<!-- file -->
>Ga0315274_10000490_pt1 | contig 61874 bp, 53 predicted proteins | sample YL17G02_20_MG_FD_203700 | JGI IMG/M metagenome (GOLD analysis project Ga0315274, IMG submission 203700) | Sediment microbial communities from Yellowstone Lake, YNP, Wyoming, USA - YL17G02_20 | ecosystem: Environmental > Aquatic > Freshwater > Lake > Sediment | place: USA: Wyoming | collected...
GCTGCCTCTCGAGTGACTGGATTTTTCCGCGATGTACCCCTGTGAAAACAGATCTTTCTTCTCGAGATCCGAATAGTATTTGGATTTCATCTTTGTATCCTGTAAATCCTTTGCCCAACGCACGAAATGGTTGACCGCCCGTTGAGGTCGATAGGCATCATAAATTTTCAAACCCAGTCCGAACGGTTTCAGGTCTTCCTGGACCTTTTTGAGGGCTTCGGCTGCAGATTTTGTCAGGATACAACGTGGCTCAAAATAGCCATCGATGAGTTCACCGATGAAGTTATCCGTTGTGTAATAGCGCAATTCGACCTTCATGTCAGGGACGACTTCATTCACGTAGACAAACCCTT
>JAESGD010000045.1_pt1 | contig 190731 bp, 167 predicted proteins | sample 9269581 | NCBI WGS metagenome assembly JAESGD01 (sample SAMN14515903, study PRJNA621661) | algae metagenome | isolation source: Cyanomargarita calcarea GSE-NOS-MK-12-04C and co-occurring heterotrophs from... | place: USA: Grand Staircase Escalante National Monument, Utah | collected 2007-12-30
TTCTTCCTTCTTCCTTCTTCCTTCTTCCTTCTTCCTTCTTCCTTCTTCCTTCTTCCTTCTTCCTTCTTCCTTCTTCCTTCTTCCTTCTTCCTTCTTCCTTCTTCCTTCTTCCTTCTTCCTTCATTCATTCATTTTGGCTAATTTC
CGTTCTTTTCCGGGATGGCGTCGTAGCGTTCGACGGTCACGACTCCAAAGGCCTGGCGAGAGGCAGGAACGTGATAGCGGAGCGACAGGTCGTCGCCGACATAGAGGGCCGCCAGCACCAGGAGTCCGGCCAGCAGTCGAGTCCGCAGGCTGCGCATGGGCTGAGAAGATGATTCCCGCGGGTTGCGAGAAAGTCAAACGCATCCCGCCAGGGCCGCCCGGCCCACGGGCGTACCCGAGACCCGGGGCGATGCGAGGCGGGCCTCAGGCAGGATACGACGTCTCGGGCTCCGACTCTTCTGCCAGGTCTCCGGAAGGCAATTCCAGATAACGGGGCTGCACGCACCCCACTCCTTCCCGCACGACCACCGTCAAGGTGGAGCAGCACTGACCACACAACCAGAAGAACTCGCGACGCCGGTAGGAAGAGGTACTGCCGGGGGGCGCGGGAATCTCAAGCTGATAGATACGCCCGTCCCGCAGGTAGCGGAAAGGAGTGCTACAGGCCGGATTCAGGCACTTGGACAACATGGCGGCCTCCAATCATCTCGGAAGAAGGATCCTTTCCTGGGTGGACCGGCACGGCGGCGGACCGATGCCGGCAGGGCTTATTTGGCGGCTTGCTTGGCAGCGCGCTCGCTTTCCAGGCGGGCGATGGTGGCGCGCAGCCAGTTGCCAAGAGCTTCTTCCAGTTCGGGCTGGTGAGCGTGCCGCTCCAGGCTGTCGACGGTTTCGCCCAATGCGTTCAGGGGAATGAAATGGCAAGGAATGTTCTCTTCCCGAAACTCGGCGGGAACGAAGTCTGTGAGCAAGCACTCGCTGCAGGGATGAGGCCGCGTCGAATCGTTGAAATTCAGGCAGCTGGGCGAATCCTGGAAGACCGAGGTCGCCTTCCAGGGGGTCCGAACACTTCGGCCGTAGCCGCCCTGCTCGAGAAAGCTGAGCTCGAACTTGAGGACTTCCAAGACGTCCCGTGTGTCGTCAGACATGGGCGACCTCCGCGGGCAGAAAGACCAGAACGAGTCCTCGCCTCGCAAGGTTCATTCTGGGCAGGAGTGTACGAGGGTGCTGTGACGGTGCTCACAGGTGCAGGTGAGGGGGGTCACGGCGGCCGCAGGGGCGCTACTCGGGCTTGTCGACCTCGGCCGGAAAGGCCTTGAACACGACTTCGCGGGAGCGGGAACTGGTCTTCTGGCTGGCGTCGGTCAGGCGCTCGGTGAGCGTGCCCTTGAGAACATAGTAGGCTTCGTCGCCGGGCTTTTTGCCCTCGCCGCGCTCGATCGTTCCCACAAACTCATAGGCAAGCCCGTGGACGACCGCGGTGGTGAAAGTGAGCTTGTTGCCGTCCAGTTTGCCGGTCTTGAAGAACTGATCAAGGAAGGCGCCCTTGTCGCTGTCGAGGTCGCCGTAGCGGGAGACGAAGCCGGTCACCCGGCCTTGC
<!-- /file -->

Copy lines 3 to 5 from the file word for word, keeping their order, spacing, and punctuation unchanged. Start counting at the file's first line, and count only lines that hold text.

>JAESGD010000045.1_pt1 | contig 190731 bp, 167 predicted proteins | sample 9269581 | NCBI WGS metagenome assembly JAESGD01 (sample SAMN14515903, study PRJNA621661) | algae metagenome | isolation source: Cyanomargarita calcarea GSE-NOS-MK-12-04C and co-occurring heterotrophs from... | place: USA: Grand Staircase Escalante National Monument, Utah | collected 2007-12-30
TTCTTCCTTCTTCCTTCTTCCTTCTTCCTTCTTCCTTCTTCCTTCTTCCTTCTTCCTTCTTCCTTCTTCCTTCTTCCTTCTTCCTTCTTCCTTCTTCCTTCTTCCTTCTTCCTTCTTCCTTCATTCATTCATTTTGGCTAATTTC
CGTTCTTTTCCGGGATGGCGTCGTAGCGTTCGACGGTCACGACTCCAAAGGCCTGGCGAGAGGCAGGAACGTGATAGCGGAGCGACAGGTCGTCGCCGACATAGAGGGCCGCCAGCACCAGGAGTCCGGCCAGCAGTCGAGTCCGCAGGCTGCGCATGGGCTGAGAAGATGATTCCCGCGGGTTGCGAGAAAGTCAAACGCATCCCGCCAGGGCCGCCCGGCCCACGGGCGTACCCGAGACCCGGGGCGATGCGAGGCGGGCCTCAGGCAGGATACGACGTCTCGGGCTCCGACTCTTCTGCCAGGTCTCCGGAAGGCAATTCCAGATAACGGGGCTGCACGCACCCCACTCCTTCCCGCACGACCACCGTCAAGGTGGAGCAGCACTGACCACACAACCAGAAGAACTCGCGACGCCGGTAGGAAGAGGTACTGCCGGGGGGCGCGGGAATCTCAAGCTGATAGATACGCCCGTCCCGCAGGTAGCGGAAAGGAGTGCTACAGGCCGGATTCAGGCACTTGGACAACATGGCGGCCTCCAATCATCTCGGAAGAAGGATCCTTTCCTGGGTGGACCGGCACGGCGGCGGACCGATGCCGGCAGGGCTTATTTGGCGGCTTGCTTGGCAGCGCGCTCGCTTTCCAGGCGGGCGATGGTGGCGCGCAGCCAGTTGCCAAGAGCTTCTTCCAGTTCGGGCTGGTGAGCGTGCCGCTCCAGGCTGTCGACGGTTTCGCCCAATGCGTTCAGGGGAATGAAATGGCAAGGAATGTTCTCTTCCCGAAACTCGGCGGGAACGAAGTCTGTGAGCAAGCACTCGCTGCAGGGATGAGGCCGCGTCGAATCGTTGAAATTCAGGCAGCTGGGCGAATCCTGGAAGACCGAGGTCGCCTTCCAGGGGGTCCGAACACTTCGGCCGTAGCCGCCCTGCTCGAGAAAGCTGAGCTCGAACTTGAGGACTTCCAAGACGTCCCGTGTGTCGTCAGACATGGGCGACCTCCGCGGGCAGAAAGACCAGAACGAGTCCTCGCCTCGCAAGGTTCATTCTGGGCAGGAGTGTACGAGGGTGCTGTGACGGTGCTCACAGGTGCAGGTGAGGGGGGTCACGGCGGCCGCAGGGGCGCTACTCGGGCTTGTCGACCTCGGCCGGAAAGGCCTTGAACACGACTTCGCGGGAGCGGGAACTGGTCTTCTGGCTGGCGTCGGTCAGGCGCTCGGTGAGCGTGCCCTTGAGAACATAGTAGGCTTCGTCGCCGGGCTTTTTGCCCTCGCCGCGCTCGATCGTTCCCACAAACTCATAGGCAAGCCCGTGGACGACCGCGGTGGTGAAAGTGAGCTTGTTGCCGTCCAGTTTGCCGGTCTTGAAGAACTGATCAAGGAAGGCGCCCTTGTCGCTGTCGAGGTCGCCGTAGCGGGAGACGAAGCCGGTCACCCGGCCTTGC